MSNBC devotes extensive time to the political editorial bias of the station. This is contained in the lede. NBC News notes primarily journalistic failings in body. NYT notes family capital control without political implication, and perceived bias in body. CNN has a limited section on journalistic failures, that leads with political bias. I would summarise these articles as "poor." They're all in need of deliberate systematic research, and most have appalling "this happened in 2012, this happened in 2013" structures.

Do they have blurbs in main articles pointing to percieved political biases

Yes, where weighty.

Do those news sources have whole sections and large articles devoted to controversies, mainly dealing with political biases?

Yes, where weighty. Most controversy sections relate to gross failures of journalistic or editorial misconduct separate from US political faction.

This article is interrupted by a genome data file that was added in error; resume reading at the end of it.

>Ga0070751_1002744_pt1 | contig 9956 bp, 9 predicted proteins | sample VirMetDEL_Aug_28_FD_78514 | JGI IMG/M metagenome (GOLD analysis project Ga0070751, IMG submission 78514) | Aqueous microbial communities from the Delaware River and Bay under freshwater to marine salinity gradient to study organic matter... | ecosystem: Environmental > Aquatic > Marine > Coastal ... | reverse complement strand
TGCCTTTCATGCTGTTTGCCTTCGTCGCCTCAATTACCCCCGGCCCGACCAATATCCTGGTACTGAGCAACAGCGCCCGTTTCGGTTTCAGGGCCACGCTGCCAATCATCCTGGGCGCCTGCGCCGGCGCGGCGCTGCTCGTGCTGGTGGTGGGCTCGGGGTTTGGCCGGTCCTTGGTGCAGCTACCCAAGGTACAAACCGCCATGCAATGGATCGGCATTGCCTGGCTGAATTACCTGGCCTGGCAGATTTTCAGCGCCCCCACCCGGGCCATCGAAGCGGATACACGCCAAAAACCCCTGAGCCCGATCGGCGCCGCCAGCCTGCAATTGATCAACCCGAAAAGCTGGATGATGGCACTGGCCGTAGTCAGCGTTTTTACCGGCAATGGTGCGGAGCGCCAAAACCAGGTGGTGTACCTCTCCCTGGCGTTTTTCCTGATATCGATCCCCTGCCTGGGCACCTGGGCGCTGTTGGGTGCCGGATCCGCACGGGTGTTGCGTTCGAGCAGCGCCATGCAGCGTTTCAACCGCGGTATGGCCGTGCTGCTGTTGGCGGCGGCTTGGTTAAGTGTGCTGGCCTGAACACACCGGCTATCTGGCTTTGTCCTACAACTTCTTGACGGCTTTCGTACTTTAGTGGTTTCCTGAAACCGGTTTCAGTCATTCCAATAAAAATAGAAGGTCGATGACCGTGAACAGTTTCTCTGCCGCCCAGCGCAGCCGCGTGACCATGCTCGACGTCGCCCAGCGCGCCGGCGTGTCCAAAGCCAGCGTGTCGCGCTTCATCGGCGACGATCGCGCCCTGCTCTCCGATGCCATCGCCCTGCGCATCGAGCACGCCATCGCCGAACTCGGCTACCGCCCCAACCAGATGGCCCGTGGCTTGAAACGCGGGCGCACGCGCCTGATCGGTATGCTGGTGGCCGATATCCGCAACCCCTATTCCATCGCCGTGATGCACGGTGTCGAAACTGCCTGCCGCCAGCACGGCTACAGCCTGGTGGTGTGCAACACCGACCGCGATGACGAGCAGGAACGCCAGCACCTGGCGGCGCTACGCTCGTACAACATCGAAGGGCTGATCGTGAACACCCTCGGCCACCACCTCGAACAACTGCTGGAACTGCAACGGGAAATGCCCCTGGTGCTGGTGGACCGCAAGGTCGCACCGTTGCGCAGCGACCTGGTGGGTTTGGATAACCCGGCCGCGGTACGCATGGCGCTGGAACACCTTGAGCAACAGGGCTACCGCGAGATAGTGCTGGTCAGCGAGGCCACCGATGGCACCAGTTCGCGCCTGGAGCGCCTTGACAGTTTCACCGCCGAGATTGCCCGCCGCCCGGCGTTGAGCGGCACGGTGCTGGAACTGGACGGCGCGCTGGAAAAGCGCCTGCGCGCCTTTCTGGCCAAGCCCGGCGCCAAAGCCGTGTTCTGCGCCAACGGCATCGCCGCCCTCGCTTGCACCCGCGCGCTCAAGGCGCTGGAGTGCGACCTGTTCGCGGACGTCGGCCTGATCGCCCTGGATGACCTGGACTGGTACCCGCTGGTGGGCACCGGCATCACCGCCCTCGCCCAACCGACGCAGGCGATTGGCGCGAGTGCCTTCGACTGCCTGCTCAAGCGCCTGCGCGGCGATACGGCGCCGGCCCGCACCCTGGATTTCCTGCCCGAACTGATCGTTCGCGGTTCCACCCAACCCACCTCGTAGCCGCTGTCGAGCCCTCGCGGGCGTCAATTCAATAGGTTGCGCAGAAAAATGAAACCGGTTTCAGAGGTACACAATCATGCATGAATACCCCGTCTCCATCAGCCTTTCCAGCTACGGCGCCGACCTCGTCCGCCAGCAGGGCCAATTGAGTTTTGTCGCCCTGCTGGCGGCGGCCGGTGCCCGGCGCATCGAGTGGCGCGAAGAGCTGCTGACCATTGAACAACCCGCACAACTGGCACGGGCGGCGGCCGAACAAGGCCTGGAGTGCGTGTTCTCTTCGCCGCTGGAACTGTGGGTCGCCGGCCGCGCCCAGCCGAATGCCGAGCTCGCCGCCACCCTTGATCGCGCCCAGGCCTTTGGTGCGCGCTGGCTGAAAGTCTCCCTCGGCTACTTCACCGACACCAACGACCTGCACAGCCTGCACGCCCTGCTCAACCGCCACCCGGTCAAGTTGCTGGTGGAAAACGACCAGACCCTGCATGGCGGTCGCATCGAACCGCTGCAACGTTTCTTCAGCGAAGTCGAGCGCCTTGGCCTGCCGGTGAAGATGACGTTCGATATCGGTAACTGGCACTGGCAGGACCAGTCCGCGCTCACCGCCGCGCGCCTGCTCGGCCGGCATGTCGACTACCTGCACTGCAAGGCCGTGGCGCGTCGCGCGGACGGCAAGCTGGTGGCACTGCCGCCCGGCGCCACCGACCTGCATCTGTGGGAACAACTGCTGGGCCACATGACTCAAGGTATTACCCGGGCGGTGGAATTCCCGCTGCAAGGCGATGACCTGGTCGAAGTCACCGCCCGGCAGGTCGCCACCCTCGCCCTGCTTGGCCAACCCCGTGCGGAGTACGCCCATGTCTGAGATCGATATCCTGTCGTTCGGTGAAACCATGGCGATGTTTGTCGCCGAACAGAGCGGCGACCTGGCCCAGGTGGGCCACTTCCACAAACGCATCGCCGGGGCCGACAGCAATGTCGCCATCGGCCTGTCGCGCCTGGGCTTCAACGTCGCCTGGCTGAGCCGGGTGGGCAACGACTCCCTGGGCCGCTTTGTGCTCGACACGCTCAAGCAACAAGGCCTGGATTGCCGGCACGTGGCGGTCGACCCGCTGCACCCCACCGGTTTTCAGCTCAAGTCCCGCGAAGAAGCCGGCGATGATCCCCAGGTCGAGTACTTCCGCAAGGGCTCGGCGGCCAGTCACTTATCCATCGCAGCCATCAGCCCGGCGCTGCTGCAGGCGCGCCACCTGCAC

Are there sections in their articles devoted to their personnel relationship with major left wing figures, such as Soros, or left wing politicians?

No. However the relationship between the outlets and major individual sources of capital are noted.

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Do they have blurbs in main articles pointing to percieved political biases (for example, MSNBC or NBC itself, or New York Times?

Yes. MSNBC on Wikipedia has a large section on "criticism and controversy" including liberal bias. NBC and the NYT aren't cable news channels.

Do those news sources have whole sections and large articles devoted to controversies, mainly dealing with political biases?

Yes, see the section referenced above.

Are there sections in their articles devoted to their personnel relationship with major left wing figures, such as Soros, or left wing politicians?

Yes, see the section referenced above (namely the suspensions of personalities that were donating to political campaigns).

As for the overall question:

Is Wikipedia politically even-handed in its coverage of US cable news channels?

Based on merely these 2 isolated examples (Fox News and CNBC) one could argue they are. But it's going to be a matter of opinion. Remember Wikipedia doesn't write any articles. People do. So if you feel something is wrong, edit it.